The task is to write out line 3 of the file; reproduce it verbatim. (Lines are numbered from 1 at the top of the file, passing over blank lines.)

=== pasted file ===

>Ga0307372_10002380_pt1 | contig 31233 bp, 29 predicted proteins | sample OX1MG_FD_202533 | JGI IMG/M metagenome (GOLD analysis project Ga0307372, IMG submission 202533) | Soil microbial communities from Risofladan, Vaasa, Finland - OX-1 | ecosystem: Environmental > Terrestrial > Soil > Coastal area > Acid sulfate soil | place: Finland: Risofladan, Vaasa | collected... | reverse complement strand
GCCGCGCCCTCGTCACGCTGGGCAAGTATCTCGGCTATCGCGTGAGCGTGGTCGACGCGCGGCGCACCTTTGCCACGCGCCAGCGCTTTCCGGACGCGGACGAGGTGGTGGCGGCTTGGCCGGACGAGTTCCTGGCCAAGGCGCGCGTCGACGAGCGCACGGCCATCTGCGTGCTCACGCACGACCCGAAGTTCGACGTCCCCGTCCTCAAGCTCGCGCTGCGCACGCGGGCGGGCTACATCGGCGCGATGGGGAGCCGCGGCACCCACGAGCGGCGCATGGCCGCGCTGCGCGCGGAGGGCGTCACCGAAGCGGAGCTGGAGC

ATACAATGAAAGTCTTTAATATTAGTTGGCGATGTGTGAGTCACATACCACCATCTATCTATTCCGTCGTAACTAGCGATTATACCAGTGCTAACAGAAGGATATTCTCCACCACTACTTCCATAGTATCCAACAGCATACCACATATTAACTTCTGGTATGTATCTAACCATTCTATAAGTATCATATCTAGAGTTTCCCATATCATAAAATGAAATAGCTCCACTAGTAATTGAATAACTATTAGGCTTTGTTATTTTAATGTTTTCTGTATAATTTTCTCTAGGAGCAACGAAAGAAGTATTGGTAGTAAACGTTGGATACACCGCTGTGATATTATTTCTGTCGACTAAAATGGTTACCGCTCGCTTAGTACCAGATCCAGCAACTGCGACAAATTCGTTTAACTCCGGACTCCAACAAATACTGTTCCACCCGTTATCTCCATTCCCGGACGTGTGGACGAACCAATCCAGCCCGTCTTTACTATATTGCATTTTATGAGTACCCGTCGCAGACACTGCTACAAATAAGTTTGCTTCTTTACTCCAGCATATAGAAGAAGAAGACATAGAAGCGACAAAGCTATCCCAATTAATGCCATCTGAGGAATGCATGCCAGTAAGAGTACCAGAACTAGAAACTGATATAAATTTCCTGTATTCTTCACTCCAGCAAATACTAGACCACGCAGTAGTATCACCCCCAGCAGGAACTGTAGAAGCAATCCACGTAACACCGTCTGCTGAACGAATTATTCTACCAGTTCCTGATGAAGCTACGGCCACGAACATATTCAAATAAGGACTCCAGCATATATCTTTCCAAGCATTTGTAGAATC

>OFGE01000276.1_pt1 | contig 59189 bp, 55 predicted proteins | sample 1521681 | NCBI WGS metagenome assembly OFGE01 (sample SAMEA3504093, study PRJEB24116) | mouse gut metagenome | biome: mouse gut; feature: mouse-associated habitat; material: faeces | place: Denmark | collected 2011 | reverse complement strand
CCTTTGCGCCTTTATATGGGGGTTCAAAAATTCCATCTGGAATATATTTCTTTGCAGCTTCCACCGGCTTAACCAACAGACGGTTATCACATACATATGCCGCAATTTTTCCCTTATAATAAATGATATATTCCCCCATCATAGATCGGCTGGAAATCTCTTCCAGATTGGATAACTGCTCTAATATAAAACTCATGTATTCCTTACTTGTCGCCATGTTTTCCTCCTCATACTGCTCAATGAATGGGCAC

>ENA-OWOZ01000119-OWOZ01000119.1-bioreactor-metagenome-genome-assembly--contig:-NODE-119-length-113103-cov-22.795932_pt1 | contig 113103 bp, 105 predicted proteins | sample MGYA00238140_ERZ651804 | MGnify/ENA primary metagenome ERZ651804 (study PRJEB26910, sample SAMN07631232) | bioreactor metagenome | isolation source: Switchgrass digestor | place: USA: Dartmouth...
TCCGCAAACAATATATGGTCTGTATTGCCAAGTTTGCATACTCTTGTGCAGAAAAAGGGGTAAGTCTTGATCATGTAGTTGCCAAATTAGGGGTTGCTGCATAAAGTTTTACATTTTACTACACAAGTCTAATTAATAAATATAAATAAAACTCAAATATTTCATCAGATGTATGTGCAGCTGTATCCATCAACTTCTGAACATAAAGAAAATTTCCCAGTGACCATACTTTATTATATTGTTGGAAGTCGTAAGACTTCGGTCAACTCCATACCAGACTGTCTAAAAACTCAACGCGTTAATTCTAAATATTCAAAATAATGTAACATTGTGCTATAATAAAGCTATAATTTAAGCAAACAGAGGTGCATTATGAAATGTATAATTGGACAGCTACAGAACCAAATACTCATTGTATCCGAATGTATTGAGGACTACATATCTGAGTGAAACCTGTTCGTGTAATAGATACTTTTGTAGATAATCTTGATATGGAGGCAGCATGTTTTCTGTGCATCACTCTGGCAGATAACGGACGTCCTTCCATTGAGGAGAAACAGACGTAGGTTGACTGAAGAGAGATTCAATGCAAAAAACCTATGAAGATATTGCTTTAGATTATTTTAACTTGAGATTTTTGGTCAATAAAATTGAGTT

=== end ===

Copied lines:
ATACAATGAAAGTCTTTAATATTAGTTGGCGATGTGTGAGTCACATACCACCATCTATCTATTCCGTCGTAACTAGCGATTATACCAGTGCTAACAGAAGGATATTCTCCACCACTACTTCCATAGTATCCAACAGCATACCACATATTAACTTCTGGTATGTATCTAACCATTCTATAAGTATCATATCTAGAGTTTCCCATATCATAAAATGAAATAGCTCCACTAGTAATTGAATAACTATTAGGCTTTGTTATTTTAATGTTTTCTGTATAATTTTCTCTAGGAGCAACGAAAGAAGTATTGGTAGTAAACGTTGGATACACCGCTGTGATATTATTTCTGTCGACTAAAATGGTTACCGCTCGCTTAGTACCAGATCCAGCAACTGCGACAAATTCGTTTAACTCCGGACTCCAACAAATACTGTTCCACCCGTTATCTCCATTCCCGGACGTGTGGACGAACCAATCCAGCCCGTCTTTACTATATTGCATTTTATGAGTACCCGTCGCAGACACTGCTACAAATAAGTTTGCTTCTTTACTCCAGCATATAGAAGAAGAAGACATAGAAGCGACAAAGCTATCCCAATTAATGCCATCTGAGGAATGCATGCCAGTAAGAGTACCAGAACTAGAAACTGATATAAATTTCCTGTATTCTTCACTCCAGCAAATACTAGACCACGCAGTAGTATCACCCCCAGCAGGAACTGTAGAAGCAATCCACGTAACACCGTCTGCTGAACGAATTATTCTACCAGTTCCTGATGAAGCTACGGCCACGAACATATTCAAATAAGGACTCCAGCATATATCTTTCCAAGCATTTGTAGAATC